When you travel you should expect everything and nothing.
Seven months ago I traveled to Egypt on a whim. My two-month trip to Southeast Asia had been planned 8 months before and cancelled a day before I was to leave. I found myself befriending a young Egyptian man whom I had talked to several times through a mutual friend. I guess it was a mixture of the Cairan heat, the near death experiences of road-crossings, nights at the Opera and felucca rides that came together to transition friendship into something deeper. So, it was without surprise that first chance, I would be back in Egypt.
I found myself with a job, an apartment and a new lifestyle. As an outsider we observe things in a superficial way partly because our perspective is more than often an ephemeral one. But soon enough we realize how vulnerable we are towards feeling intrigued to a place, to a culture and that’s when it happens, we become part of it as it becomes part of us.
Jan 23, a quiet morning quickly turned Tahrir Square into the passageway for the New Revolution of Egypt. My apartment was only a street away and all day I heard the noise of the people and smelled the smoke. Jan 25 was, as I described it that day, the longest day of my life. With no communication I found myself alone, enclosed in an empty apartment with neighbors who only spoke Arabic, a language that had become my personal nemesis.
And then it hit me… I’m screwed. I remember falling asleep on the sofa, watching local news waiting to see familiar faces among the protesters shown on tv. The next morning, after the curfew was lifted for the day I sailed out onto the streets. Smoke and silence filled the scenery. The air was heavy with what felt was more tension than pollution. After a while I set out to my friend’s family house where I remained for about a week.
In life, it is either or, either we are forced to grow or we choose to. In times like these we tend to exempt ourselves from reality… this will never happen to me, and then life goes ahead and decides for us. During my stay with my ‘savior’ family I was taught or rather forced to speak Arabic, since the other members knew only fragmented English we decided to make a deal, a trade; English for Arabic, Caribbean cooking for Egyptian. This is when I learned to overcome linguistic barriers by going to the primitive within; hand movements, exaggerated face expressions and overly-conscious body language.
With nowhere to go and basically nothing to do in the outside world we all found ourselves going back to the simple pleasures of human activity; conversation, interactive board games, exploiting the imagination through books. It was a time for reflection, one where I realized today, we are human again. Kind of like those times where the lights go out and the family then shares together to be amused or entertained.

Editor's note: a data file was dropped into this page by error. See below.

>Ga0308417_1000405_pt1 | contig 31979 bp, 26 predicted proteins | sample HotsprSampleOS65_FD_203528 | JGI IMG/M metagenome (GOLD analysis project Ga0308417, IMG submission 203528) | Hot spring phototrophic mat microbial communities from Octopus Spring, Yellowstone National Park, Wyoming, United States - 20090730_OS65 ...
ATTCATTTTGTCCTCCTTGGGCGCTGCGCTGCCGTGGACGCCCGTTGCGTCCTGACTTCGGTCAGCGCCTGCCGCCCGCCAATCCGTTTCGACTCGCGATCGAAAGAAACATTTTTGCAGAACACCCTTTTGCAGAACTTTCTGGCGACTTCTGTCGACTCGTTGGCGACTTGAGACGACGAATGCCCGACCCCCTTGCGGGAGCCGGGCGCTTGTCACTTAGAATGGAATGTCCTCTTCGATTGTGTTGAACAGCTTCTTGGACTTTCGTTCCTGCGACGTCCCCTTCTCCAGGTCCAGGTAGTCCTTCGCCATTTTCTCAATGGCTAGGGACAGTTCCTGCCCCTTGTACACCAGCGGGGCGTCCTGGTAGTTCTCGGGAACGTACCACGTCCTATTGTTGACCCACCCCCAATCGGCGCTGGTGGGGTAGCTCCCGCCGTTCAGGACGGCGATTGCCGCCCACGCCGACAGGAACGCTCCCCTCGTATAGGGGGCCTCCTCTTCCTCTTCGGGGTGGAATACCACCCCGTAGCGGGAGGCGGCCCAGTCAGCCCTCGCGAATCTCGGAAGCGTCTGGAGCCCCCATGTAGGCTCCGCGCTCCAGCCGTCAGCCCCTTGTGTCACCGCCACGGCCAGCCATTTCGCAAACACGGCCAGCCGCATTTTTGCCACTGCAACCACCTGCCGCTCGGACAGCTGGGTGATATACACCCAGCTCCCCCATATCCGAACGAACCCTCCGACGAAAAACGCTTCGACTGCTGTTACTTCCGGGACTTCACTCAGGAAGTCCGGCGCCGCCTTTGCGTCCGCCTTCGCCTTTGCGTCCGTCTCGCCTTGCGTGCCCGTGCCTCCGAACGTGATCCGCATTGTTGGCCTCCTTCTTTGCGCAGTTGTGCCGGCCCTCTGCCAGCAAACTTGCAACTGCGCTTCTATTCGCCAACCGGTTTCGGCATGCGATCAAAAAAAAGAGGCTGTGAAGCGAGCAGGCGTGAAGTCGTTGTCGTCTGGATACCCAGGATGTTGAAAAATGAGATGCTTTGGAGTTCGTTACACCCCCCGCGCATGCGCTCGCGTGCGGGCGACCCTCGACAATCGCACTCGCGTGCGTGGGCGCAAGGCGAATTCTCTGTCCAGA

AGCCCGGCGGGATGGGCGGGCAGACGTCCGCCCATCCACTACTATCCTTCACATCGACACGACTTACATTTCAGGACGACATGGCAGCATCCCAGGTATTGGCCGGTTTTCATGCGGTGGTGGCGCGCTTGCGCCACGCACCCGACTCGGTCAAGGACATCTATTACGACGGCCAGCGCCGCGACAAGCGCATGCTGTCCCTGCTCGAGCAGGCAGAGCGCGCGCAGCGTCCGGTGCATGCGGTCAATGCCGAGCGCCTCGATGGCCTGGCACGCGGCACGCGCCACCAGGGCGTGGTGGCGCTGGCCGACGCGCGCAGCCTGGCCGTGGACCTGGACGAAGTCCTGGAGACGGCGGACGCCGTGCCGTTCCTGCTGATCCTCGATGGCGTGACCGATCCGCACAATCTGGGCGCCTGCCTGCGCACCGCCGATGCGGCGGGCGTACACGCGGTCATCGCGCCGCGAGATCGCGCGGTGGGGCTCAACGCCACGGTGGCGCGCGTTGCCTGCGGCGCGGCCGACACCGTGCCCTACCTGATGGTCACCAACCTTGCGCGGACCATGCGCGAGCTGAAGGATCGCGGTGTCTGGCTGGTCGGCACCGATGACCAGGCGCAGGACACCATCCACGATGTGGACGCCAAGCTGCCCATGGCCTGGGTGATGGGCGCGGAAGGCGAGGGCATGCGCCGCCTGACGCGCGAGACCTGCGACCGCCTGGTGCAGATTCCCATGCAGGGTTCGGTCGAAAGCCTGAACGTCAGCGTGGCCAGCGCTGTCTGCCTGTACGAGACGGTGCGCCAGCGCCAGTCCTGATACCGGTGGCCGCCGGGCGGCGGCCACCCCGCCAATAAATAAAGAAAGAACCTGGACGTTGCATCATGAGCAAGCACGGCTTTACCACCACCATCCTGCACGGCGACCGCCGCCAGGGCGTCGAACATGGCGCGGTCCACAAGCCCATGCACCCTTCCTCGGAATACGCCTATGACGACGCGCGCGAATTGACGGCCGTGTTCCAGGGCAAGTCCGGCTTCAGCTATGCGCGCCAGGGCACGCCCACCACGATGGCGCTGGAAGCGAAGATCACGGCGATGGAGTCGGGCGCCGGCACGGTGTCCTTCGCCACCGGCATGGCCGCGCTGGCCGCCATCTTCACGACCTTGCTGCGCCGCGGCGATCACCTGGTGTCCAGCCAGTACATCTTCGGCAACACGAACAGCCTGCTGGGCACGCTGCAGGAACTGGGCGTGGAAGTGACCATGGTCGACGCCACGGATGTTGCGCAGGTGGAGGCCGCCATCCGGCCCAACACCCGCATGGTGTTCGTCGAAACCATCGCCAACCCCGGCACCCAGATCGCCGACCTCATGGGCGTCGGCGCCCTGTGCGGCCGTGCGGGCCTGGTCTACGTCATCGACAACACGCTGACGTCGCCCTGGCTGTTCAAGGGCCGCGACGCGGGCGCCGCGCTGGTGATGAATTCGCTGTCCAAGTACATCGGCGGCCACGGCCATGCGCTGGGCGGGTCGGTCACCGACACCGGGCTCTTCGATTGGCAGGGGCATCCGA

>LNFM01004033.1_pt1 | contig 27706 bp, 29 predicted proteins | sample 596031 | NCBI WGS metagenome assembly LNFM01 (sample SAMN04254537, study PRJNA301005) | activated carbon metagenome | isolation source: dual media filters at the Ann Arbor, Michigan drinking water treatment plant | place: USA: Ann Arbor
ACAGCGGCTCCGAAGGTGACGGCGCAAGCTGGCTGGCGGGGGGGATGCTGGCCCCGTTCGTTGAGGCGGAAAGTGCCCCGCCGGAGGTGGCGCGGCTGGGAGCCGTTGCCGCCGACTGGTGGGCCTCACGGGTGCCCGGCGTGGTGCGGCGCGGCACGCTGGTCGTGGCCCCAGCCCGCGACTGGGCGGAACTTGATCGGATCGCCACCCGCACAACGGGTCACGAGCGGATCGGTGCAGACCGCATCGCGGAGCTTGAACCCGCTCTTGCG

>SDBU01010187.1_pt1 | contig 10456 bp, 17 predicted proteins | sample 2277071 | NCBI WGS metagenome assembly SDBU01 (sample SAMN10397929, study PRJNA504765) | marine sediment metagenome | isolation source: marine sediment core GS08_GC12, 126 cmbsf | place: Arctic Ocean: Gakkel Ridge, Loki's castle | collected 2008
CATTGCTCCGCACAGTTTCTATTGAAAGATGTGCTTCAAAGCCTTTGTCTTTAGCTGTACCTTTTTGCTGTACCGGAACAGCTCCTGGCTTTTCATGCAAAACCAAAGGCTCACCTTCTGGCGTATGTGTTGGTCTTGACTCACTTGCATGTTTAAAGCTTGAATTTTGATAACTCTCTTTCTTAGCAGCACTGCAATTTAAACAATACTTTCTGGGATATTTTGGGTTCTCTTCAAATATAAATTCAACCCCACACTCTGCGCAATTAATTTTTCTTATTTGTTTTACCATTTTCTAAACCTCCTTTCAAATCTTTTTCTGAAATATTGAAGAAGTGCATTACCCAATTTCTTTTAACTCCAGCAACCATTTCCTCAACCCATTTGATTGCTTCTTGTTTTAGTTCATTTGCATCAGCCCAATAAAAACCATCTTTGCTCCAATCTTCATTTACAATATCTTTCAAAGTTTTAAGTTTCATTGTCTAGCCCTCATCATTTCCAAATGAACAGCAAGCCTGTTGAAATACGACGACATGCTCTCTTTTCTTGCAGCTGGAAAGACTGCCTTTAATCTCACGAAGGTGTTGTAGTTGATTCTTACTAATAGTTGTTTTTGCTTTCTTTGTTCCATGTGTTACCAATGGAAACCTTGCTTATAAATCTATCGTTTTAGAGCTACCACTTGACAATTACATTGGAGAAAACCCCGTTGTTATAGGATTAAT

The nights were tough. The men would go down to defend their homes and businesses from thieves escaped from jail while we women stayed indoors making sure they had water and food. Once or twice one of them would come up to stock up and we would get the details of a fight we had heard. In the distance we could hear gunshots and on occasion the speakers of a mosque would turn on with an Imam urging the the violence to stop.
In the crudest moments in life there will always be a ray of quirkiness. One morning I awoke to the excited voice of my love:
“Habibty! Come! Quickly!” He took my hand and I followed him to the balcony and was amazed at the scene I was encountered with. A young boy, not six or seven years old was dressed in a spider man costume, half hidden behind a window he was looking outward with a toy gun.
“What are you doing?” we screamed. Fully concentrated on the horizon and not looking up once he very determinedly answered:
“My father is resting, I’m defending my family from the robbers”.
A scene, which we captured both in photograph and in our hearts, gave us a comic relief in this act of life’s drama. Sweet innocence knows no boundaries and knows just when to show up.
The way to the airport was long and apprehensive. We had made a plan which essentially involved me being a dutiful wife who didn’t talk to men, just in case we got stopped by armed groups. Stop number seven was the worst one as they took my passport and unmasked my identity, threw my suitcase onto the road and searched through every corner.
After several minutes of debate and heated emotions, we were allowed to pass and hurried on our way to the airport. Once at the airport, things went by in fast motion. Saying goodbye through a glass window to someone you love is inhuman. Then again, so are many other repercussions of revolutions.